Sur­rounded By Syco­phants

It’s high time for BJP lead­ers to speak against car­tel around Modi be­cause this co­terie is not al­low­ing Prime Min­siter to know grass root re­port of his schemes and ini­tia­tives


Of late, the Bharatiya Janata Party’s top fi­nan­cial minds have be­gun speak­ing out in strong words about the pre­car­i­ous state of the In­dian econ­omy. They are highly crit­i­cal of the Naren­dra Modi gov­ern­ment’s fail­ure to act in time to ar­rest a ma­jor eco­nomic slow­down de­spite early warn­ing sig­nals, cer­tain un­war­ranted eco­nomic moves that only wors­ened the pain and about the gov­ern­ment’s re­luc­tance to ac­cept past mis­takes and work on con­crete reme­dies. The lat­est such cau­tion has come from BJP leader and for­mer union fi­nance min­is­ter, Yash­want Sinha.

In an op-ed for lead­ing English daily, Sinha minced no words while ac­cus­ing Union Fi­nance Min­is­ter Arun Jait­ley for the cur­rent mess built up in the econ­omy. Sinha feels “it is his na­tional duty” to speak up now and said that many in the BJP know the state of af­fairs in the econ­omy but are afraid to speak up “out of fear”.


Sinha did not elab­o­rate on what are the rea­sons for the fear though. He has crit­i­cized Jait­ley for ‘wast­ing’ the oil bo­nanza and let­ting the legacy prob­lems (stalled projects, bank NPAs) per­sist and even turn worse. He listed cer­tain eco­nomic ills such as ab­sence of pri­vate in­vest­ments, re­turn of the “raid raj” and dis­tress in “sec­tor af­ter sec­tor” in the econ­omy. Of course, Sinha isn’t the lone eco­nomic critic of the gov­ern­ment from the BJP’s own camp. It wasn’t long be­fore BJP MP Suba­ma­nian Swamy, also a known aca­demi­cian and an econ­o­mist, hit out against the gov­ern­ment’s eco­nomic poli­cies and cau­tioned that the econ­omy is on a tail­spin and cor­rec­tive mea­sures are in or­der to avoid a de­pres­sion.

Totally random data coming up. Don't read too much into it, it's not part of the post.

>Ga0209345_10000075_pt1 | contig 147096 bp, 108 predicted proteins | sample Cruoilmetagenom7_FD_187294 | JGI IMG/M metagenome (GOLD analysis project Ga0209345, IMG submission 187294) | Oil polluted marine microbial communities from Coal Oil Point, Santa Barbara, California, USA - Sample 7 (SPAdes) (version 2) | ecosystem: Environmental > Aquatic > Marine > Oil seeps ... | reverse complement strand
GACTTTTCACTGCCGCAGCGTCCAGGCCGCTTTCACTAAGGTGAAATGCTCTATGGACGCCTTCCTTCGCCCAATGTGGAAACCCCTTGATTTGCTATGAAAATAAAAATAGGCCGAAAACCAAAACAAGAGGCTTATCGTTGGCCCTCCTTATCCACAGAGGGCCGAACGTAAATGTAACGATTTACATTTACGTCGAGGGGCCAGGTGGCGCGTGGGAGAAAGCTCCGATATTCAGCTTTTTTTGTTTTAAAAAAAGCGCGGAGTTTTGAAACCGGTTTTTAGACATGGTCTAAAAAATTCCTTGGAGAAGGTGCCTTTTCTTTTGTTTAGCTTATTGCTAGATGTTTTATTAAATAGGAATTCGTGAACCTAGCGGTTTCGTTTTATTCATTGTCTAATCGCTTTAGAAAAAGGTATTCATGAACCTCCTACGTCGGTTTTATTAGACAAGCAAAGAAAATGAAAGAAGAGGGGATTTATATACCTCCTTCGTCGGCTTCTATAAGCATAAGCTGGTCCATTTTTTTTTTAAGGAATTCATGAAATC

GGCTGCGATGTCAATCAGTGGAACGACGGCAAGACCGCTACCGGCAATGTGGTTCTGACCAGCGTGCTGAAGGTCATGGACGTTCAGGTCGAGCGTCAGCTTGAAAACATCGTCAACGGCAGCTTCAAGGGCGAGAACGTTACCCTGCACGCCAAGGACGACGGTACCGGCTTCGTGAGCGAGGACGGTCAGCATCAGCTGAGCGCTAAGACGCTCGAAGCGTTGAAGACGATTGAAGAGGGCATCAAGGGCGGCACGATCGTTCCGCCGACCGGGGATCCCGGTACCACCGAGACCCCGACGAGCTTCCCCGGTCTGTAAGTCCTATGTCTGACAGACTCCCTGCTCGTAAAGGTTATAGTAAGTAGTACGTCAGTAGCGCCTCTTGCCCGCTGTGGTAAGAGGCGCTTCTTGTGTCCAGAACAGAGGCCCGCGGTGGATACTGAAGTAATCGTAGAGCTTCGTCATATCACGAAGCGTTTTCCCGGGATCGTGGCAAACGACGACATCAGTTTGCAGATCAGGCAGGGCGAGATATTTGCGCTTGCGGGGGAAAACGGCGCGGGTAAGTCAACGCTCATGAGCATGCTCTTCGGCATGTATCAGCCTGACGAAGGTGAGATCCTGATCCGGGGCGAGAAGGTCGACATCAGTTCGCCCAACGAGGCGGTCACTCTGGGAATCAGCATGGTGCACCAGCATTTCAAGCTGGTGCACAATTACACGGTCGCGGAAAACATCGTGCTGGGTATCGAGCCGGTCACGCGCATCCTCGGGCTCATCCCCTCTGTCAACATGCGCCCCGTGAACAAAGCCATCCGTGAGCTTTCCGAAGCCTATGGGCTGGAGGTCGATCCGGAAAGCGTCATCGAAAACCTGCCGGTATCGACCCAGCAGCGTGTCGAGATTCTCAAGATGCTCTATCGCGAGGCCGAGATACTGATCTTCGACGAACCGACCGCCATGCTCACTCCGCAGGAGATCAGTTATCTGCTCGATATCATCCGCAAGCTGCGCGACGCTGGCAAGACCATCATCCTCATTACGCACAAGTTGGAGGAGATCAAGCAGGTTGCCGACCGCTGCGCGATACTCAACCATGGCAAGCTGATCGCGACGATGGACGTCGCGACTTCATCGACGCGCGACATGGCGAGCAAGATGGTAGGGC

Sim­i­larly, for­mer union min­is­ter Arun Shourie too came down heav­ily on the Modi gov­ern­ment say­ing it is only man­ag­ing head­lines and not the econ­omy. Shourie called ‘de­mon­e­ti­za­tion’ — Modi’s big­gest eco­nomic move — as the great­est blun­der in 70 years.

Em­pir­i­cal ev­i­dence sug­gests that all these crit­ics aren’t far off the mark in

their al­le­ga­tions and some­thing must have re­ally pushed them to ini­ti­ate friendly fire. Mul­ti­ple eco­nomic indi­ca­tors and trends emerg­ing from dif­fer­ent sec­tors point out a se­ri­ous eco­nomic prob­lem that is dif­fi­cult to ig­nore even for hard­core Modi fans. Pri­vate in­vest­ments are low­est in many years, GDP has been fall­ing quar­ter af­ter quar­ter and hit 5.7 per­cent in the June quar­ter, bank non-per­form­ing as­sets (NPAs) are too high and hence credit growth to in­dus­tries at multi-year lows, in­dus­trial pro­duc­tion has plum­meted, in­fla­tion is inch­ing up lim­it­ing room for the Re­serve Bank of In­dia (RBI) to cut rates and unem­ploy­ment is ris­ing pos­ing a big ques­tion mark to mil­lions of new en­trants to the job mar­ket.

The gov­ern­ment’s twin back-to-back dis­rup­tions — de­mon­e­ti­za­tion and roll­out of goods and ser­vices tax (GST) — have acted ad­versely to eco­nomic re­cov­ery. It will take a while be­fore GST rev­enue streams sta­bi­lize and the con­se­quences of de­mon­e­ti­za­tion be­come a dis­tant mem­ory. Even the most op­ti­mistic of economists agree that a sig­nif­i­cant re­vival in the present eco­nomic sce­nario is un­likely in the near fu­ture even if the much-hyped bail-out pack­age is rolled out now.


The gov­ern­ment is in a tight spot since any eco­nomic stim­u­lus will com­pro­mise the hard-won gains of the im­prove­ment in fis­cal deficit. But, with no pick up in pri­vate in­vest­ment on the hori­zon, there is no op­tion for the gov­ern­ment but to loosen its purse strings. There is no easy way out of the cur­rent sce­nario.